Well, as Multiverse of Madness revealed, dreams are visions of alternate universes — and Wanda has been dreaming of realities where Billy and Tommy actually do exist. When she (somehow?) learns of the existence of America Chavez, a girl who possesses the singular ability to travel between universes, Wanda resolves to take America’s power for herself at any cost.

Over the course of the movie, Wanda employs rune-covered monsters to hunt down America, killing an alternate Doctor Strange and demolishing a part of the East Village in the process. She makes no qualms about killing the girl — and she says her plan is to kill “her” boys’ real mother in whatever alternate universe she inserts herself in. She massacres dozens of students during her assault on Kamar-Taj. She brutally kills the Illuminati when she attacks another dimension while hunting down Strange and America, bisecting Captain Carter and turning Mr. Fantastic into spaghetti. She employs all sorts of forbidden spells and embraces evil.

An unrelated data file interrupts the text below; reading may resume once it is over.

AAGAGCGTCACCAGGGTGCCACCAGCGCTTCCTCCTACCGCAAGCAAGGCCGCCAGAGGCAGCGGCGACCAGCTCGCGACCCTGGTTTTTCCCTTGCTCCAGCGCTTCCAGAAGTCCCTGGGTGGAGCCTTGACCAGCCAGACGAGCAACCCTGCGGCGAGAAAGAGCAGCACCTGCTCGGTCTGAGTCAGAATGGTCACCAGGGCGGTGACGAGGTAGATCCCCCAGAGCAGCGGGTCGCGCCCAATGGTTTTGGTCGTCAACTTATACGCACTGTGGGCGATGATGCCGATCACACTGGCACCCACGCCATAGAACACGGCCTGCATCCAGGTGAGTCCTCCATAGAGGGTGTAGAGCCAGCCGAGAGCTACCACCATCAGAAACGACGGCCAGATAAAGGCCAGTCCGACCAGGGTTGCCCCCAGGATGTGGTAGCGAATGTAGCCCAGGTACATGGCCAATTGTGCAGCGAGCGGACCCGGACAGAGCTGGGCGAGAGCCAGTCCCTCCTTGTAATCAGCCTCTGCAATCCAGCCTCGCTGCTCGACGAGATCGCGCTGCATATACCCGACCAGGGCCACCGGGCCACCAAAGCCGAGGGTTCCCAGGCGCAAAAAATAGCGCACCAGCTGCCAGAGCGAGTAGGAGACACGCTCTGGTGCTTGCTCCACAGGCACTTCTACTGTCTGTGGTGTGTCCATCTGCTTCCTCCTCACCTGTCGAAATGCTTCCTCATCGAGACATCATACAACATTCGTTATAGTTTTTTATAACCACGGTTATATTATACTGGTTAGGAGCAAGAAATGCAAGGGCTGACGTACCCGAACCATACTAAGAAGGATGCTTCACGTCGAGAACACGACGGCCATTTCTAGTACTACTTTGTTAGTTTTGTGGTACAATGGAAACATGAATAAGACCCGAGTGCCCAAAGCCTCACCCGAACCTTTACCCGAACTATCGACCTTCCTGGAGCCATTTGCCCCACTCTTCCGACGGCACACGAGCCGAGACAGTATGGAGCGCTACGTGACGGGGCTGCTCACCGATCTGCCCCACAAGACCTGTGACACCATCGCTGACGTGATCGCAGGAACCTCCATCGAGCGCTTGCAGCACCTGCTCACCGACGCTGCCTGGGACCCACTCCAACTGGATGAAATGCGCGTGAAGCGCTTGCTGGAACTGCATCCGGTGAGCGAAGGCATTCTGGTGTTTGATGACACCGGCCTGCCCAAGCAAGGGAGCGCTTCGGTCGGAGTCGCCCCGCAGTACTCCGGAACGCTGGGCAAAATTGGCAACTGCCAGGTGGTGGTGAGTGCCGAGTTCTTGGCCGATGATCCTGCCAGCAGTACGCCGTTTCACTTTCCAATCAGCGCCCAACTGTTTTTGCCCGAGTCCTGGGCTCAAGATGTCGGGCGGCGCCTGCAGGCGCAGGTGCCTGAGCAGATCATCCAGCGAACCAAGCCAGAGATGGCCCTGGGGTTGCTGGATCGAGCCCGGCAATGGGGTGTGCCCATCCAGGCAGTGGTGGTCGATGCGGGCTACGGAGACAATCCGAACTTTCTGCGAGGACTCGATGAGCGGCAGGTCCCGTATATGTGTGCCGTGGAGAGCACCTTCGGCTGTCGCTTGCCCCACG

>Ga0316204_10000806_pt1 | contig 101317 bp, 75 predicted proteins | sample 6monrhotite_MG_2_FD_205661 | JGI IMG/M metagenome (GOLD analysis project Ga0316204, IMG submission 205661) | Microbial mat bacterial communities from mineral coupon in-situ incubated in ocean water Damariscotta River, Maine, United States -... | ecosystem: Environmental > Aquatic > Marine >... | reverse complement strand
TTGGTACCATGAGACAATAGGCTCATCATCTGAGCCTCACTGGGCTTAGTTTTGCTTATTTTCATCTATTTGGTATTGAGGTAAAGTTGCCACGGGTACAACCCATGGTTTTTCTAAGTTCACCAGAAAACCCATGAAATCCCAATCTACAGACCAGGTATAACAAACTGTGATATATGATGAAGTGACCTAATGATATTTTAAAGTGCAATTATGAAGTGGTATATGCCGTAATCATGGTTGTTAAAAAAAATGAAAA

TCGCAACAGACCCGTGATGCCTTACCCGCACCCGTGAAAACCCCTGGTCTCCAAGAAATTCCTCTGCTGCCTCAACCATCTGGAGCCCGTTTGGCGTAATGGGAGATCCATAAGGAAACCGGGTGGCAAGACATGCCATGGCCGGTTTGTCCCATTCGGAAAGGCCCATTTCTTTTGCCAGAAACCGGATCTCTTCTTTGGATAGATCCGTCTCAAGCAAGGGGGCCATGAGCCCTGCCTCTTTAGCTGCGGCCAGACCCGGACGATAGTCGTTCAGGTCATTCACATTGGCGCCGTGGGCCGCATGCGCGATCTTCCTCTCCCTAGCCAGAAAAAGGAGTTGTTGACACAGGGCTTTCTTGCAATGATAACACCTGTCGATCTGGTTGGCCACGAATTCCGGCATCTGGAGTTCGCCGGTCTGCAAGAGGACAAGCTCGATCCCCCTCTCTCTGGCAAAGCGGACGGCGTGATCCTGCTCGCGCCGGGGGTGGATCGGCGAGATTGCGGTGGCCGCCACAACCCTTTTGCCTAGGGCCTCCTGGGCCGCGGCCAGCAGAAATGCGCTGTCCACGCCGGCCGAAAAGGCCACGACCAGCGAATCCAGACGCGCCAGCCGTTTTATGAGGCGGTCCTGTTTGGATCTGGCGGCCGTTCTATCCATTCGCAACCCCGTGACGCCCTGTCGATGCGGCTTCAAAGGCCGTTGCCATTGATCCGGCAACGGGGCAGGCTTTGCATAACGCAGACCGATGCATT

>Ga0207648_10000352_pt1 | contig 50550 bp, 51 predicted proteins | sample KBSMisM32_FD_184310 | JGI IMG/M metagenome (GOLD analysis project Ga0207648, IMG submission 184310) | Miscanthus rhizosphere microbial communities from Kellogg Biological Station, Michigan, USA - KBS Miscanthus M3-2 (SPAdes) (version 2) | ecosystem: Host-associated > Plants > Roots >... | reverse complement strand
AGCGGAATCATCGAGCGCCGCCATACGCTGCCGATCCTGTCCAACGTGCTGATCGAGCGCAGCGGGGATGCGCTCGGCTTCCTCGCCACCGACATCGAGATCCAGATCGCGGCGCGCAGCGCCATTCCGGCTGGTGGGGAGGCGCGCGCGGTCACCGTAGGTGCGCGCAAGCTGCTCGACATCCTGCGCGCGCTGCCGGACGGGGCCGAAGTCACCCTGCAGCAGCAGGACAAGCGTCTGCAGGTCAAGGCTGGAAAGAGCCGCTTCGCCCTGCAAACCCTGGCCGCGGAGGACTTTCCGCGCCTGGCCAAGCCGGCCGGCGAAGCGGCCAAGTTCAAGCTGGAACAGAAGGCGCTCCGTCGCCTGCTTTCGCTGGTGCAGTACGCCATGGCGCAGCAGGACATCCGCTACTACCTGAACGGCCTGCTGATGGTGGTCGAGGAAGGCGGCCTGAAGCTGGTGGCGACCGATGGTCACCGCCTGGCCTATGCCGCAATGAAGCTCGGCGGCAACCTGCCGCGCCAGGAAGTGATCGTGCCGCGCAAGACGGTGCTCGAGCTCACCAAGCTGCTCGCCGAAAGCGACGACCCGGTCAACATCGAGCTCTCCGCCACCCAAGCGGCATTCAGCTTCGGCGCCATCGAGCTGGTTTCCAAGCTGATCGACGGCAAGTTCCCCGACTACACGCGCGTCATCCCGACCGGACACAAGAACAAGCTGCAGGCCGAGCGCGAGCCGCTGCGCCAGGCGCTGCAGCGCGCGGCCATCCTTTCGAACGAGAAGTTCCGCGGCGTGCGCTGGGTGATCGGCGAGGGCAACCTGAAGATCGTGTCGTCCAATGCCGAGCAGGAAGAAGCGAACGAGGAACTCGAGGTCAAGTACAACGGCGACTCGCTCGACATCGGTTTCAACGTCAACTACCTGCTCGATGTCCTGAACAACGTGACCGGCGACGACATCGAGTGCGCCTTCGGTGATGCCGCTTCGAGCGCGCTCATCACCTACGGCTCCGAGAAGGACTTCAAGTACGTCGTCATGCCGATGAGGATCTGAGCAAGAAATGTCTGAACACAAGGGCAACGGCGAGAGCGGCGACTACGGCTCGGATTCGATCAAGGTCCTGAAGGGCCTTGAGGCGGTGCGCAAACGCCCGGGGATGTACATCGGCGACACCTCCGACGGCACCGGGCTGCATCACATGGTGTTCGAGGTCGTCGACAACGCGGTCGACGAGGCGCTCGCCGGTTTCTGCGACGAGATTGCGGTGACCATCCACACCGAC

But, as she says more than once in the movie: “I’m not a monster, I’m a mother.”

To be fair, the corrupting influence of the Darkhold, the book of the damned she obtained at the end of WandaVision, is helping to push her over the edge. But, still, Wanda is doing everything she does in Multiverse of Madness because she wants to recapture the feeling of motherhood she once had.

(The wild thing is, despite multiple delays, this was always the plan. Though Multiverse of Madness’s release date would move to November 5, 2021, and March 22, 2022, due to the pandemic and the reshuffling of Spider-Man: No Way Home, respectively, before settling on its current May 6, premiere, the original, pre-COVID release date was May 7, 2021.)

Now, I am a father, not a mother, so perhaps my take on this shouldn’t be considered gospel. (I can’t ask my wife, a mother, what she thinks because I’m not going to spoil the movie for her. What kind of Mother’s Day present would that be?) It is just very funny, to me, that Marvel’s Mother’s Day weekend release is about a woman who goes insane, kills people, and tries to murder a child and a version of herself who is actually a mother because she loves her fake kids.